Late Sunday evening my husband and I had finished a fencing project to restore a pasture that had been unusable for the last couple years.  Lucy and the donkeys were excited to be in the middle of lush grass and quickly got to work on it.  I made sure they could see where the gate was so they could get back up to the barn in the night when they were ready to come in.

In the morning I was rather concerned to see that they had not come in for the night and were in fact almost cowering in a corner behind some brush.  I went out to see what on earth was going on and quickly noticed hundreds of bees buzzing around my head, and luckily looked down before I stepped on the swarm.

I have experienced honey bees swarming or bee balls before and know that they typically move on rather quickly and to just steer clear until they do.  These guys however picked the WORST spot imaginable to me, by blocking my brand new gate.  I am fairly certian they hadn’t been there when we finished the fence, because I literally would have had to step over them in order to open the gate from the inside like I did.

It was really odd to see them swarming on the ground though, but they weren’t aggressive and I was positive they were honey bees, so I contacted a friend who is a new bee keeper, who put me in touch with an experienced bee keeper.  She was also surprised that the bees were on the ground, but it appeared that there was a hole in the ground they could have decided to make a home.

Bees swarm for two main reasons.  One, their hive has been destroyed or two, their hive has gotten very large and a new queen hatched.  One of the queens leaves the hive taking part of the colony with her.

Since the bee keeper was unable to get to my house for a few hours she instructed me to place a cardboard box over the swarm to help keep them in the spot and hopefully pull them out of the ground.


I used all my courage throwing this box over the bees and quickly retreated to take this picture.  I had even called my Mom to stand by her phone in case I was attacked.  But, I had nothing to fear after all.

Now surrounding this, we were also trying to get our hay up out of the field, I have experienced a lot of weather and mechanical related issues that delayed haying, but this was a first for me!  Luckily these little guys were not in a location that affected us, other than the fact I was running around looking for boxes and taking pictures!

A few hours later my heroic bee keeper arrived to see what was going on and to capture the bees.  This woman is fearless in my book!  She just strolled up to those bees and started checking things out!  She and I both did wear the snazzy hats though!

The cardboard box worked really well and had collected the majority of the bees that had been previously on the ground.  It appeared that they had initially balled up on a very very small bush/tree that had either collapsed under their weight or had been stepped on by the horse.

Next the bee keeper literally banged the bees into the hive that she brought, just picked up the box and knocked them into the hive!  I was still backing up, but trying to stay close enough to get pictures!


Fearlessly re-homing the bees.

Since it was the middle of the afternoon there were likely a lot of worker bees that were out foraging.  The hive was also very active, especially since they had just been stirred up.  The bee keeper told me that she would come back late in the evening when most of the workers should be back and things have quieted down.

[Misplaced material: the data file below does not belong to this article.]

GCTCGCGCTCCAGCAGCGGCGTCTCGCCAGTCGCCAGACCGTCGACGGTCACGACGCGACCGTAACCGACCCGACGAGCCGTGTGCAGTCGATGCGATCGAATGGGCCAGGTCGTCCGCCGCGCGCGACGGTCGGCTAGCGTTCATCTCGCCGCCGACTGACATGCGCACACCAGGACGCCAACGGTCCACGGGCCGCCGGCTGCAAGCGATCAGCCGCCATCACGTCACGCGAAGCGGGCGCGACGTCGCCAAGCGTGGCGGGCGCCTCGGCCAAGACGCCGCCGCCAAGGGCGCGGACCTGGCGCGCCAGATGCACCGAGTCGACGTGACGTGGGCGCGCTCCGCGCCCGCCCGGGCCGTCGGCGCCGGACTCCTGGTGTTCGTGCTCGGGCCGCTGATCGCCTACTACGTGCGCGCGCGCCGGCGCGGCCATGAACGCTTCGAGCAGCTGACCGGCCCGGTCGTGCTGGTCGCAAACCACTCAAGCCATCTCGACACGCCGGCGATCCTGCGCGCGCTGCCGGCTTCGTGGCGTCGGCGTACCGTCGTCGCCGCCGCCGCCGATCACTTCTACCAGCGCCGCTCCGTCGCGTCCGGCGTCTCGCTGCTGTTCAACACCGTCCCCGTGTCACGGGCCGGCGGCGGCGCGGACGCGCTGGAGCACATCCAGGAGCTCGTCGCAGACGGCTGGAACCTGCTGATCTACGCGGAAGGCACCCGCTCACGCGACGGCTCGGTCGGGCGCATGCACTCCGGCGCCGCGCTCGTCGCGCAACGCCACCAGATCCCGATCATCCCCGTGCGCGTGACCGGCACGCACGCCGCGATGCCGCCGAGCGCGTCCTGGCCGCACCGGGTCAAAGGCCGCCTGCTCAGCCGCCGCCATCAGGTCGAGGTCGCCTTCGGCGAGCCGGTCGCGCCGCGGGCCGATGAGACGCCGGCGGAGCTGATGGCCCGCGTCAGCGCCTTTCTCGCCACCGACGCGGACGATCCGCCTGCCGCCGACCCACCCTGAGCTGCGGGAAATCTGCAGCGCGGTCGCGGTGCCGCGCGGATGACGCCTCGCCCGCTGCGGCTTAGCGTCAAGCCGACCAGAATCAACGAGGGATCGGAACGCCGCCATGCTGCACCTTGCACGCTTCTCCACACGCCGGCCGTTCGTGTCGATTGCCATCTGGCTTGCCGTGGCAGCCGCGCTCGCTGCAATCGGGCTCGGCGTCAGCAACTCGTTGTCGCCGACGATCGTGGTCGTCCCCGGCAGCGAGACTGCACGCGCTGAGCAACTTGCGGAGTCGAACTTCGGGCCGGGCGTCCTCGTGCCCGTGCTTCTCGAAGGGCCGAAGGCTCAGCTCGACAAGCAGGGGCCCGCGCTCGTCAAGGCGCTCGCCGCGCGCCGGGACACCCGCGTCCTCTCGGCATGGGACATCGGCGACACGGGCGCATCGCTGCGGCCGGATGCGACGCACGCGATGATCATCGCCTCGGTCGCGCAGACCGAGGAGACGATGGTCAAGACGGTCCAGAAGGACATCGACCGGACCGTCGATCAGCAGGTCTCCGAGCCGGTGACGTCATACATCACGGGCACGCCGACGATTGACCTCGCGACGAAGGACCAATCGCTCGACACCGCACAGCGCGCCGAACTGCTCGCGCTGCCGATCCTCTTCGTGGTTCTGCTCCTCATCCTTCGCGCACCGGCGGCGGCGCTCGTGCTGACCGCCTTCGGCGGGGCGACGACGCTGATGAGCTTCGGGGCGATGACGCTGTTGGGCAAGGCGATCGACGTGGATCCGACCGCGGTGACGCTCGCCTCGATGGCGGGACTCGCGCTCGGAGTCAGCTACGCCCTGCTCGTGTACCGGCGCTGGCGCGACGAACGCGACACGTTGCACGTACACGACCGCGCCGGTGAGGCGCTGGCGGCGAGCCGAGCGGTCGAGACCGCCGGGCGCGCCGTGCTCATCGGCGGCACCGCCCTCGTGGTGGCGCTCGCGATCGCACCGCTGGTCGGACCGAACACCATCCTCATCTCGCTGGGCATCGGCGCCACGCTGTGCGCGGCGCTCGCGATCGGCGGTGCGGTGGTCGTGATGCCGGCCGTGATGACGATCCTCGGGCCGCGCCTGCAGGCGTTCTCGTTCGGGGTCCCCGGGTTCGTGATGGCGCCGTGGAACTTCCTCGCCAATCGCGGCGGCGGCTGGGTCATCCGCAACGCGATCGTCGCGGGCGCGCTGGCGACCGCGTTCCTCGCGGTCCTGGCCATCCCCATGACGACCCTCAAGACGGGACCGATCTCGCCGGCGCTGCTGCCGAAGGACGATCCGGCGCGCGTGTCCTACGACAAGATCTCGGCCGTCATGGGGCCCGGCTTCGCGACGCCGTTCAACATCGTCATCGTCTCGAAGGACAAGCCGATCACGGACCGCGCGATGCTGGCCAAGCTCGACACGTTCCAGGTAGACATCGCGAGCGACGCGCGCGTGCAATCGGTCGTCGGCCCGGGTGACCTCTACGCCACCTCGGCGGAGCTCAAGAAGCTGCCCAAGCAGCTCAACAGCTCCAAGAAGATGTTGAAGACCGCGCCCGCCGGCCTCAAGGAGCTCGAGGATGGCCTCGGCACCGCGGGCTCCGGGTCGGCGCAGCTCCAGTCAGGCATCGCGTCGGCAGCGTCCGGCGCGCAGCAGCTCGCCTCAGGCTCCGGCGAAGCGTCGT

It had, and there were still a few bees that hadn’t moved into the box, but it appeared that we had gotten the queen moved inside because the workers were definitely going into the hive with purpose, where as the ones that were remaining in the box were just kind of there.

She decided that enough of the bees had made it into the hive, and realistically knew we would not be able to get them all, but estimated we had captured roughly 20,000 bees to re-home!  We left the card board box overnight just in case we were missing more of the swarm than initially thought.  She stuffed a towel in the opening of the hive and took them off to their new home!

It was very interesting experience and I learned a lot!  One of the neatest things was seeing the new honey combs they were starting to build.  Did you know bees wax when it is brand new is white?



Bees wax when it is first made is white!  This swarm was trying to set up shop on this tiny branch


The best part (next to rescuing the bees) was being rewarded with some gorgeous local honey!


I strongly encourage you to contact a bee keeper should you ever find yourself in a similar situation.  Honey bees are not aggressive, and do the world such a large service.  Not only are we able to harvest delicious honey to eat, but they are also responsible for the pollination the occurs that makes the rest of our food possible!  Honey bees are in extreme danger of becoming extinct, which would put the world in jeopardy.  Bee keepers,  honey farmers, hivers, apiarists,  whatever you like to call them, are all more than willing to come rescue you from a stray swarm of bees!


Post Script:  When I checked on the box this morning there were only a few more bees than were left from the night before.  Unfortunately these bees will not survive long without their queen, but there are not enough to risk moving a queen and her hive and having them swarm again.

One thought on “Bee-capades

  1. Pingback: 6/13/17 | The Tuesday Table

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